Computer‐assisted pathology of intraepithelial adenocarcinoma and related lesions: 3‐D distribution, structural aberration and discrimination

Tohru Takahashi, Ryoji Chiba, Masuko Mori, Tohru Furukawa, Masanori Suzuki, Fumiaki Tezuka

Research output: Contribution to journalArticlepeer-review

3 Citations (Scopus)


To discriminate among intraepithelial neoplasms, we have been relying on tissue microscopy, but pathologists' subjectivity sometimes impairs diagnosis. Even an individual pathologist is sometimes unable to reproduce exactly his or her own previous diagnosis. Are various atypical lesions classifiable in a reproducible way, and if they are, how? The reliability of a diagnosis will be strengthened if we can define the “natural” categories inherent in cells or tissues. Morphometry and statistical analysis using a computer can provide answers. Atypia, a morphological feature of carcinoma, is essentially multivariate. Quantification of a tissue feature requires reducing it to a set of ten or more quantities, including size, shape and position of the nucleus, nucleolus, and the cell itself. The grade of aberration from the norm can be assessed only by a synthetic approach, using a computer for multivariate cluster analysis. This classification has been attempted in adenocarcinoma and related lesions of the lung and pancreas. The categories thus established are reproducible, because the lesions fall into distinct divisions according to their forms. We can also examine the organ distribution of intraepithelial neoplasms by three dimensional (3‐D) computer‐assisted mapping. To reach a higher level of reliability, as many meaningful features as possible should be taken into account. Particularly, we emphasize the significance of architectural pattern as a biomarker for intraepithelial glandular neoplasms. Computer‐aided 3‐D structural analysis visualizes the basic skeleton of these neoplasms around which the cells adhere. Instead of the dichotomous tree pattern of normal glands, the tumors basically harbor a 3‐D network, tubular or porous, which increasingly deviates from the norm along with the transition from adenoma to well to moderately to poorly differentiated adenocarcinoma. This structural aberration, if recognizable on 2‐D sectional images, will serve as a surrogate endpoint biomarker for glandular tumors.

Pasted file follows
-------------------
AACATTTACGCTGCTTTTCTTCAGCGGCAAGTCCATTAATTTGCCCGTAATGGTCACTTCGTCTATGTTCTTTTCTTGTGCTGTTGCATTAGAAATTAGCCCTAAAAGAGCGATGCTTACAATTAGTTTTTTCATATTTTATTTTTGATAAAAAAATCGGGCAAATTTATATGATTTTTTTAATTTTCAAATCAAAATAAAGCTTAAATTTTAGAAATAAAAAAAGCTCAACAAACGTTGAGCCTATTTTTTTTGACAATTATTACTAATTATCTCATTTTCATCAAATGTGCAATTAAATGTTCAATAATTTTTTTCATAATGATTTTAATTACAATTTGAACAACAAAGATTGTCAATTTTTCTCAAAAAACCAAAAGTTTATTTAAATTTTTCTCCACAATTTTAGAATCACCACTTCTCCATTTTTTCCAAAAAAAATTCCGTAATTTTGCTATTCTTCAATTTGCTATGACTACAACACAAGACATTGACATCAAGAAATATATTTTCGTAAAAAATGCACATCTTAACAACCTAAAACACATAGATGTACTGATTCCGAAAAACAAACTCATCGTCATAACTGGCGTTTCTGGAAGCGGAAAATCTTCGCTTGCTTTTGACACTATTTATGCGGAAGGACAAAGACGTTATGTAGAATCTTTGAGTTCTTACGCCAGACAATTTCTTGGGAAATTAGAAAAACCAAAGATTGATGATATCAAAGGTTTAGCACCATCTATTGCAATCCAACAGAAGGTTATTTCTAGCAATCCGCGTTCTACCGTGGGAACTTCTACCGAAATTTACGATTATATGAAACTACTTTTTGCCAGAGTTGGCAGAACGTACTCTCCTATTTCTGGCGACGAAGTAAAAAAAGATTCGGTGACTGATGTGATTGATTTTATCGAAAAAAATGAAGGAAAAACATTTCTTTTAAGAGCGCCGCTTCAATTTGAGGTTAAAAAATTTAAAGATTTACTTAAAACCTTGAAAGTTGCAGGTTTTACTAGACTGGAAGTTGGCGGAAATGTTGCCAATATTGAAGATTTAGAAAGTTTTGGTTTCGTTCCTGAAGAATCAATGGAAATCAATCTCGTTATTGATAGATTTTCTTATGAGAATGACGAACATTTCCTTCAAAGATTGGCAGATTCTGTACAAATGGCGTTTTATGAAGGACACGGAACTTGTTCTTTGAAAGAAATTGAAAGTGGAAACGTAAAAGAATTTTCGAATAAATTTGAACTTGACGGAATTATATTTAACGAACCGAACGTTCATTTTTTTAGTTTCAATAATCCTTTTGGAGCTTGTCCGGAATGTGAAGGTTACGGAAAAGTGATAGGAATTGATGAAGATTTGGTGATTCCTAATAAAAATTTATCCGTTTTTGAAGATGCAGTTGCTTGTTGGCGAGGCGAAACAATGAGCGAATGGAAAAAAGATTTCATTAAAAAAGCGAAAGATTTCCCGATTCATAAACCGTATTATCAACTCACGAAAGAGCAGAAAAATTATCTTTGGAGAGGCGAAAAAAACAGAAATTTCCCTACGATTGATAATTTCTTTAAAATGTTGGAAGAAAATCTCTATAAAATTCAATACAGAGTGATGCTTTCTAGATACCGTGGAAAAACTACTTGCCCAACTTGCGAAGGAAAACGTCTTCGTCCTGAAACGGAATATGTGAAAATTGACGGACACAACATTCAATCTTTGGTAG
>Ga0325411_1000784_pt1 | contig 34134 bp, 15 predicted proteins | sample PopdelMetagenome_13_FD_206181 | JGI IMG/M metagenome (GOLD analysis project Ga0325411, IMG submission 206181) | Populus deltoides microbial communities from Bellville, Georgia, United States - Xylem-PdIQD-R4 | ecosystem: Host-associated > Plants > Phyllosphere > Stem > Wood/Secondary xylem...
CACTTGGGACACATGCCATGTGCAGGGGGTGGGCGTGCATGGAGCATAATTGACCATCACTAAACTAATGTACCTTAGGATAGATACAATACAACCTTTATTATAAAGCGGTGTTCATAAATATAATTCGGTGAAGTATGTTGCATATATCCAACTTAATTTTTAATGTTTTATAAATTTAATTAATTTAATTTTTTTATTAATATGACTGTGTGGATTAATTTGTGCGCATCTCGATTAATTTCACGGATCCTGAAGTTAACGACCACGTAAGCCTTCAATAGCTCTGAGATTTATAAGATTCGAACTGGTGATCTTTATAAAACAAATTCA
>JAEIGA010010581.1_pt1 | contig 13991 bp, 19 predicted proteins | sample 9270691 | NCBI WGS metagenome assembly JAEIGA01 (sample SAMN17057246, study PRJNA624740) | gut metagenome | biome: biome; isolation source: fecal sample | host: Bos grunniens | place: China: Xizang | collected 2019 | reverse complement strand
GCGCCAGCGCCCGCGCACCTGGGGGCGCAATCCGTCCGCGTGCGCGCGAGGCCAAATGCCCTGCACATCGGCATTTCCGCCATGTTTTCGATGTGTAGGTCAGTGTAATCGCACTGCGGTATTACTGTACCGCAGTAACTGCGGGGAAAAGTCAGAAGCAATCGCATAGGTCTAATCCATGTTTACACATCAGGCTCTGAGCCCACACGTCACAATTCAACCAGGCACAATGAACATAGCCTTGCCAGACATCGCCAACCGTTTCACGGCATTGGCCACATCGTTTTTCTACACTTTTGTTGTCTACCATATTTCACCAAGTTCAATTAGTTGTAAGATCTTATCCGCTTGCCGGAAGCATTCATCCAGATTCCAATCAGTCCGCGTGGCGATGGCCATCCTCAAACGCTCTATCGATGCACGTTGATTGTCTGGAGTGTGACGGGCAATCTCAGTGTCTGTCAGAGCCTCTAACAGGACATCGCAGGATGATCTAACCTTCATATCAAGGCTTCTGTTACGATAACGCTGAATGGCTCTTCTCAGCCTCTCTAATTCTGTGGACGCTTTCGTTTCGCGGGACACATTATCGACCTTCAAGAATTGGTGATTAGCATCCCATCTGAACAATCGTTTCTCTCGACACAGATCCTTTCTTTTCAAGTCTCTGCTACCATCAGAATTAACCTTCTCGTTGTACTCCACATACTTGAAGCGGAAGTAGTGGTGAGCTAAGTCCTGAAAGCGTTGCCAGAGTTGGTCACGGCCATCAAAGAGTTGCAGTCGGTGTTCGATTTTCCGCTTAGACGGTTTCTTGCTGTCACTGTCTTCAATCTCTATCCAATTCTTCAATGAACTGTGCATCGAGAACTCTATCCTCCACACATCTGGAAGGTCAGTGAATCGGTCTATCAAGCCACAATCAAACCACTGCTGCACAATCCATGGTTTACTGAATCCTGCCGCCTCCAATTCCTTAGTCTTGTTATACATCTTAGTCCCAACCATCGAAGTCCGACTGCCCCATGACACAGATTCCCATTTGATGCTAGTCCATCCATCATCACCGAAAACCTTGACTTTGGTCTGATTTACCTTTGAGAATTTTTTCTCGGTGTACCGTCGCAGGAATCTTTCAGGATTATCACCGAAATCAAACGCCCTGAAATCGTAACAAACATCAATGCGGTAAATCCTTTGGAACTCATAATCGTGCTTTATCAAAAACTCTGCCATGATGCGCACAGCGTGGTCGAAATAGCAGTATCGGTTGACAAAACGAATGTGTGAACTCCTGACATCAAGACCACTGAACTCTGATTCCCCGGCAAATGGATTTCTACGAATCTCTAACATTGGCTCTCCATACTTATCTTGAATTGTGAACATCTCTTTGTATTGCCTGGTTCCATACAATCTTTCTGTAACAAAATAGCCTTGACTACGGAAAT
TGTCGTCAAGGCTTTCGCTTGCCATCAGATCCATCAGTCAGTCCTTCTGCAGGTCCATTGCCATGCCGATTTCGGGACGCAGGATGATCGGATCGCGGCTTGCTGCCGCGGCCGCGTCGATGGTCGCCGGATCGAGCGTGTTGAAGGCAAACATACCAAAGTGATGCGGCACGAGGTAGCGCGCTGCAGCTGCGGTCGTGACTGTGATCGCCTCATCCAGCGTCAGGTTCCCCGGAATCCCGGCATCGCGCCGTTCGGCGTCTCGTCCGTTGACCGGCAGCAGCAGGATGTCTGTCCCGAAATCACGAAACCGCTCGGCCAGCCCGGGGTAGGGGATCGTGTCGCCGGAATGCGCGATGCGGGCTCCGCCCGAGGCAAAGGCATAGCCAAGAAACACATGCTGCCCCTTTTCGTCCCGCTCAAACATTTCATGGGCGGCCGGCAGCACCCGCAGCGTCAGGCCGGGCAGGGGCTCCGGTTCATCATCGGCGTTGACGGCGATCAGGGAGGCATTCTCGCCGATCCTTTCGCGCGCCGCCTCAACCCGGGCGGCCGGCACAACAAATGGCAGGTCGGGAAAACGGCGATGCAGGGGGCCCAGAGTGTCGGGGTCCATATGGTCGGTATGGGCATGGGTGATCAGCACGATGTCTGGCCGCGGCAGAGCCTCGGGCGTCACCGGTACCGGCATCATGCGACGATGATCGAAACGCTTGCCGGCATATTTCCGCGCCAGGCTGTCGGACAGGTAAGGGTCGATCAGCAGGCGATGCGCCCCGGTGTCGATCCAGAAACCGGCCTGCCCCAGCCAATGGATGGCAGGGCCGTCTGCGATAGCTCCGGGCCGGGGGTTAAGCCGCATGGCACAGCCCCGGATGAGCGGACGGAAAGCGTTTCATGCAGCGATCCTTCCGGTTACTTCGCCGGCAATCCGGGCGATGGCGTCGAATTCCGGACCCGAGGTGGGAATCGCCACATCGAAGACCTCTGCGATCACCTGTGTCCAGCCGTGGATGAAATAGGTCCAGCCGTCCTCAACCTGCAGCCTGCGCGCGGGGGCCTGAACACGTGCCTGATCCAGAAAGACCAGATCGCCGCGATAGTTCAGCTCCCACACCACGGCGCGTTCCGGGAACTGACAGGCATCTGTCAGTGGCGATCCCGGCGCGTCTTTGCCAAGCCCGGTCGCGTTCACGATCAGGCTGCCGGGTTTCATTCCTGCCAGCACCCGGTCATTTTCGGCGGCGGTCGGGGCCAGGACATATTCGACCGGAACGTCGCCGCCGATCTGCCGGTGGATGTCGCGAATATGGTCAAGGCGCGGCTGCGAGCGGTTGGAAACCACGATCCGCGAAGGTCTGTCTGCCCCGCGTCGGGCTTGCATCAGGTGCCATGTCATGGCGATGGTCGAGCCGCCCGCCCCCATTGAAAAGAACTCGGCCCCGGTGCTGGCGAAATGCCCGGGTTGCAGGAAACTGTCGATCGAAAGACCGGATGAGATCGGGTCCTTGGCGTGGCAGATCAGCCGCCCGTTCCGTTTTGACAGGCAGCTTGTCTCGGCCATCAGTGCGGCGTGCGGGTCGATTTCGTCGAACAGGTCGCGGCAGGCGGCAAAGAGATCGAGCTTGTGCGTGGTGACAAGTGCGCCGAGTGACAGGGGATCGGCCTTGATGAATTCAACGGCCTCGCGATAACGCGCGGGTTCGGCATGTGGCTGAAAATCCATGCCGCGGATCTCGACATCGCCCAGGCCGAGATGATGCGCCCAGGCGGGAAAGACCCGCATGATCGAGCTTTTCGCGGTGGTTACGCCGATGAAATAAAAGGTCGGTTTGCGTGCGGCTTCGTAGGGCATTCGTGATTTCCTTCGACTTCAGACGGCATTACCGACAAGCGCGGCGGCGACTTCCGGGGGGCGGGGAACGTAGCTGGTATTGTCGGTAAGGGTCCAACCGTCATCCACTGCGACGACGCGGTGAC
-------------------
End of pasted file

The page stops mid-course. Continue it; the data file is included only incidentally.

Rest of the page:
Original languageEnglish
Pages (from-to)25-32
Number of pages8
JournalJournal of Cellular Biochemistry
Issue number23 S
Publication statusPublished - 1995


  • Computer‐assisted 3‐D structural analysis
  • intraepithelial glandular neoplasia
  • morphometry
  • multivariate analysis

ASJC Scopus subject areas

  • Biochemistry
  • Molecular Biology
  • Cell Biology


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